Superman on Television
Lois & Clark: Episode Reviews
Season 3 - Episode 3: "Contact"Reviewed by: Rob Ó Conchúir
Originally Aired: October 1, 1995
Directed by Daniel Attias
Written by Chris Ruppenthal
Patrick Labyorteaux as Bob Fences
Olivia Brown as Star
Larry Hankin as Dr. Martin Solsvig
Rochelle Swanson as Simone
Robby Robinson as Thief #1
Lois rushes out onto an airfield where she chases after two men driving a cargo trolley. They throw luggage at her in an attempt to get rid of her. Clark sees what's going and interrupts the men as Superman. He explains to Lois that he wants to take her home to make sure he knows she's safe, but she explains that she'll be fine - she made her own way home safely many times before she ever knew of Clark's dual identity.
On her drive home, Lois appears to be abducted by aliens.
The next day, an oblivious Lois (still wearing the same clothes) meets her new neighbor, an eccentric who introduces herself as 'Star', a psychic. After multiple misfires, Star 'sees' that Lois was abducted by aliens. Lois tells her the full story about her abduction; that she doesn't know precisely what happened but she remembers blurry images of her encounter.
Lois attempts to tell Clark about her experience, but Star bursts in and tells gives her a stack of books on alien abductions. The newsroom reacts by laughing at this interlude - Clark doesn't doubt her story, but finds it far-fetched.
Bob Fences, a software company owner discusses with his lab assistant how they need new chips and amplifiers. He tells his other assistant that his software company NanoWare has made all of their money on importing foreign microchips and installing them into their hardware, but now that negotiations have failed, he'll have to make his money another, criminal way.
Lois sees flashes of her encounter and jumps out of a helicopter her and Clark are in. Clark leaps out to save her as Superman. Lois doesn't even remember what happened afterward.
Fences manages to steal a selection of the microchips while Superman was distracted by Lois' accident. Lois and Clark meet Dr. Solvig (Fences' assistant) and he explains all of his findings regarding UFO sightings.
Lois has another mysterious episode and walks out in front of traffic. Clark uses his super-breath to blow her out of the way. Clark walks Lois home and she asks that he leave her be for the night. Reluctantly, he agrees. Lois suspects that perhaps Star really is psychic and that she may discover Clark's secret.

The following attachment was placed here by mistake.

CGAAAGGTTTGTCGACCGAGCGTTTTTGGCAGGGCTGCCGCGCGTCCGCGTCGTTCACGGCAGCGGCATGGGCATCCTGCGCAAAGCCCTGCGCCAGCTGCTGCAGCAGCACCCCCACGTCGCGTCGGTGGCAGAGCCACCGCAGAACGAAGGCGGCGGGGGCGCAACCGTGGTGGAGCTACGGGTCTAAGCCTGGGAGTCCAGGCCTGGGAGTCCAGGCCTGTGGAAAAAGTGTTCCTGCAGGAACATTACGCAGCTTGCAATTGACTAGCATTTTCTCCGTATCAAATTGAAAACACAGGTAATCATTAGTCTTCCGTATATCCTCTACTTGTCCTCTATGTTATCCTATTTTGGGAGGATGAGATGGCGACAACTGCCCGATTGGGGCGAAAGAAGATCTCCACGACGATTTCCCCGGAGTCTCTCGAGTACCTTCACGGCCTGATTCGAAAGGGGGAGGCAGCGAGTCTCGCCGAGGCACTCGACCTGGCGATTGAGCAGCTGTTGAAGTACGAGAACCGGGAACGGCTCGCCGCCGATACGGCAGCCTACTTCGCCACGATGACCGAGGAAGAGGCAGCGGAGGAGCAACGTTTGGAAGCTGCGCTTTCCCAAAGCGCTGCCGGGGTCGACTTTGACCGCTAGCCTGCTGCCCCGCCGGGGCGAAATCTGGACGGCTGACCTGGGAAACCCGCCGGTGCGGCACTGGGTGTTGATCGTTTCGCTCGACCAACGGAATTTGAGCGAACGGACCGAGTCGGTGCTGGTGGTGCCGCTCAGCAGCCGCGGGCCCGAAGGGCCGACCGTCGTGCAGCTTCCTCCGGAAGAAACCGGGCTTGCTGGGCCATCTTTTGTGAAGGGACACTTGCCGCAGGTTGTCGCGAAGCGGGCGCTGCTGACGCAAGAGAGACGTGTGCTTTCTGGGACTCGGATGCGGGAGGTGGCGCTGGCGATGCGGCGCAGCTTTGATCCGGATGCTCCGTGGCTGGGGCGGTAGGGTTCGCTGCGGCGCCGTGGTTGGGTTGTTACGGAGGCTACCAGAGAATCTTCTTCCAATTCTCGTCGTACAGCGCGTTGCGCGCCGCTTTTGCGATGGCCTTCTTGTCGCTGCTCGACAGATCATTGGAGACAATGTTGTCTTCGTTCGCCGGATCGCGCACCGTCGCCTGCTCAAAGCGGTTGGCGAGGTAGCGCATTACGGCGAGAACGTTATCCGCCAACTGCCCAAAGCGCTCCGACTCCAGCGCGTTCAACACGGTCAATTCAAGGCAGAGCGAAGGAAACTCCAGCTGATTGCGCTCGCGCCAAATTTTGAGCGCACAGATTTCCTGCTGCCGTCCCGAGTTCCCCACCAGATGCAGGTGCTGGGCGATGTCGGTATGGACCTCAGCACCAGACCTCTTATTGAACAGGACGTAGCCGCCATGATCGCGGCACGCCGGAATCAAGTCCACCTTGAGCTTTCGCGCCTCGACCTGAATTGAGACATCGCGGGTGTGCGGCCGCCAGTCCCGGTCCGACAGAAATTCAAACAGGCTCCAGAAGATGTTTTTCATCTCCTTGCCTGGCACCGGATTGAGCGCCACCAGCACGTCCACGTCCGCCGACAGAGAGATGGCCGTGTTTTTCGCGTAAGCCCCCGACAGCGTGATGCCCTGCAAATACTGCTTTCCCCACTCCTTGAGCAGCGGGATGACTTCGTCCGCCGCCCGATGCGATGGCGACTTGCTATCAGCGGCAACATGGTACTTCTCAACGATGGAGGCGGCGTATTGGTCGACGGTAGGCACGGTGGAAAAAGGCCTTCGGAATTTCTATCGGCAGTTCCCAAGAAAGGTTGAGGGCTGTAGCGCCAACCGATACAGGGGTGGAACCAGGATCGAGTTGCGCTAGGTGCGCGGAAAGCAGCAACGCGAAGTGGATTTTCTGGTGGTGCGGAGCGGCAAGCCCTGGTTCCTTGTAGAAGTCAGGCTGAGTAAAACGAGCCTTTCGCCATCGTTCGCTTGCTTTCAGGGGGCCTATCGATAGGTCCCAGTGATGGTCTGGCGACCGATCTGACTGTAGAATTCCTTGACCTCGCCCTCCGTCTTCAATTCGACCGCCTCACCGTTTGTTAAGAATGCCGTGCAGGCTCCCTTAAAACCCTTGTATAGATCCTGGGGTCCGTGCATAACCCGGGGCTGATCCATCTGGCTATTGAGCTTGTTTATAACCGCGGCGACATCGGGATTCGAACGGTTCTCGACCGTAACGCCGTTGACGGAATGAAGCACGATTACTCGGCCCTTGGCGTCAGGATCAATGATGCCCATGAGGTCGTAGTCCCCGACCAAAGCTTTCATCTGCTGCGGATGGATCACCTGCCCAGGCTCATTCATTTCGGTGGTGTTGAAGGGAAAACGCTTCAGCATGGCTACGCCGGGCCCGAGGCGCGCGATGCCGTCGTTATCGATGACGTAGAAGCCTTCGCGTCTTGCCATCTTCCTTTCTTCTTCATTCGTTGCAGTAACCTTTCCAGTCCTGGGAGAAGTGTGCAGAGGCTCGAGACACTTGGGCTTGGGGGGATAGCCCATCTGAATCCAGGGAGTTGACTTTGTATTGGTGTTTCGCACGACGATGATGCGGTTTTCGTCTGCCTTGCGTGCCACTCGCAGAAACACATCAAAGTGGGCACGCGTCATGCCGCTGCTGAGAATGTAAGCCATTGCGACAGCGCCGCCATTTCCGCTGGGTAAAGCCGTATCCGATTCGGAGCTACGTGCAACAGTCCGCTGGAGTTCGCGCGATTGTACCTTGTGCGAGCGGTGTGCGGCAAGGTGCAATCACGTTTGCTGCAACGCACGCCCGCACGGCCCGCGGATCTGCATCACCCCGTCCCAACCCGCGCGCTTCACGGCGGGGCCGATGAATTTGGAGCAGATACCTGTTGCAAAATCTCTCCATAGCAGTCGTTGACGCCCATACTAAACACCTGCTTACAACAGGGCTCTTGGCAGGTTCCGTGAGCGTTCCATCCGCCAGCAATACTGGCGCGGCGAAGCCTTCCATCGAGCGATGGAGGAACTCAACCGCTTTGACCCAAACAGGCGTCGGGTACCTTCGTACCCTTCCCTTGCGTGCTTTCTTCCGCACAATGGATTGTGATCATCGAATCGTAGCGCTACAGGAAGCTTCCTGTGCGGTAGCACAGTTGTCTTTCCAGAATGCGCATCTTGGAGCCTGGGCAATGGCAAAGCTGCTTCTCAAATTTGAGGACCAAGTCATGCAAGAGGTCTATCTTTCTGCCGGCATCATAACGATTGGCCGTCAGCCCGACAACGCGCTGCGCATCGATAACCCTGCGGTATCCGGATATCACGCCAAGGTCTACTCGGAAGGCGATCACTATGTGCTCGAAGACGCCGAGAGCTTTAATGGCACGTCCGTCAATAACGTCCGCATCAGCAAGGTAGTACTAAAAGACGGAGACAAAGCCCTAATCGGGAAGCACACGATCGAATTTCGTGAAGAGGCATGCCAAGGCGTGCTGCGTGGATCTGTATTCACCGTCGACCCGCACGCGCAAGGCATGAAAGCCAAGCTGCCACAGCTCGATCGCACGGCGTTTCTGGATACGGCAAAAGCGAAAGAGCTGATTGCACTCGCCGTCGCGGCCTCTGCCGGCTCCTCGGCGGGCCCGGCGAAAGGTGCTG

Star comes over and puts Lois at ease - she also encourages her to trust Clark a bit more. That night, Lois has another flashback to her encounter. She sees the 'aliens' who attempt to inject her with a syringe. She wakes up just before this happens. Clark tells his parents that he feels worried that maybe it's too dangerous for him to be with Lois. As if on cue, Lois comes over and Clark tells her how hard all of this has been on him. Lois tells him about her flashbacks and they discover what appears to be a puncture-mark on her neck.
Lois and Clark backtrack on the series of events that occurred involving her episodes. They begin to assume that perhaps the trances Lois experienced were designed to keep Superman busy while advanced technology heists took place.
Star hypnotizes Lois in an effort to try and get her to recall her abduction experience. Lois recalls the needle approaching her and she sees the reflection of Bob Fences - they suspect that the aliens are a hoax. They suspect the involvement of Martin Solzvig, only to receive a phone call from Perry where they learn that he has died.
Lois and Clark confront Fences, but he retaliates with likely alibis. Clark X-rays Fences' office and sees something on his computer, just as Fences switches it off.
Lois and Clark discover plans for an untraceable weapons system powerful enough that would give Fences the ability to blackmail any country on Earth. Star puts Clark under hypnosis in an effort to help him recall the image he saw on the computer screen just as Fences was turning it off. Clark recalls a letter demanding $1 billion dollars from an Eastern-European country or 5 or their cities would be destroyed.
Superman arrives and destroys the weapon. Lois gets injured in the confrontation much to Superman's chagrin. Star removes the hypnotic suggestions from Lois' subconscious. Clark visits Lois as Superman, telling her that he feels horrible about the whole situation - he tells her that perhaps it's too difficult and too dangerous to have a relationship with her.
Review Rating - 2 (out of 5): Before we get started I have some exciting news for all L&C fans: I've started a parody Twitter account devoted to the 'plots' from the show's unaired fifth season. If anyone is aware of the "Star Trek: The Next Generation Season 8" Twitter page, it's quite similar. Here are some examples:
"Superman battles Parasite, a villain who can rob powers and thoughts with a touch. Jimmy and Perry battle to get Firefly back on the air."
"Superman investigates the wreckage of a downed nuclear sub. Lex's pet cobra gets loose in his office during an important shareholder meeting."
"Perry White reveals he has known that Clark is Superman for years. Jimmy reveals he has known Alfonso Ribeiro for years."
Even if you don't like "Lois & Clark" that much, I'd encourage you to check it out as most of the Tweets can be enjoyed by any Superman fan. Send me some funny Superman plots in 140 characters or less and I might Tweet them! The Twitter-handle is @loisandclarks5. Follow it!
While 'Contact' is undoubtedly a far better episode than 'Ordinary People', the indelible, trippy stain that sour installment left on the flow of the episodes is felt in this episode, when once again, the characters and their actions seem a bit off.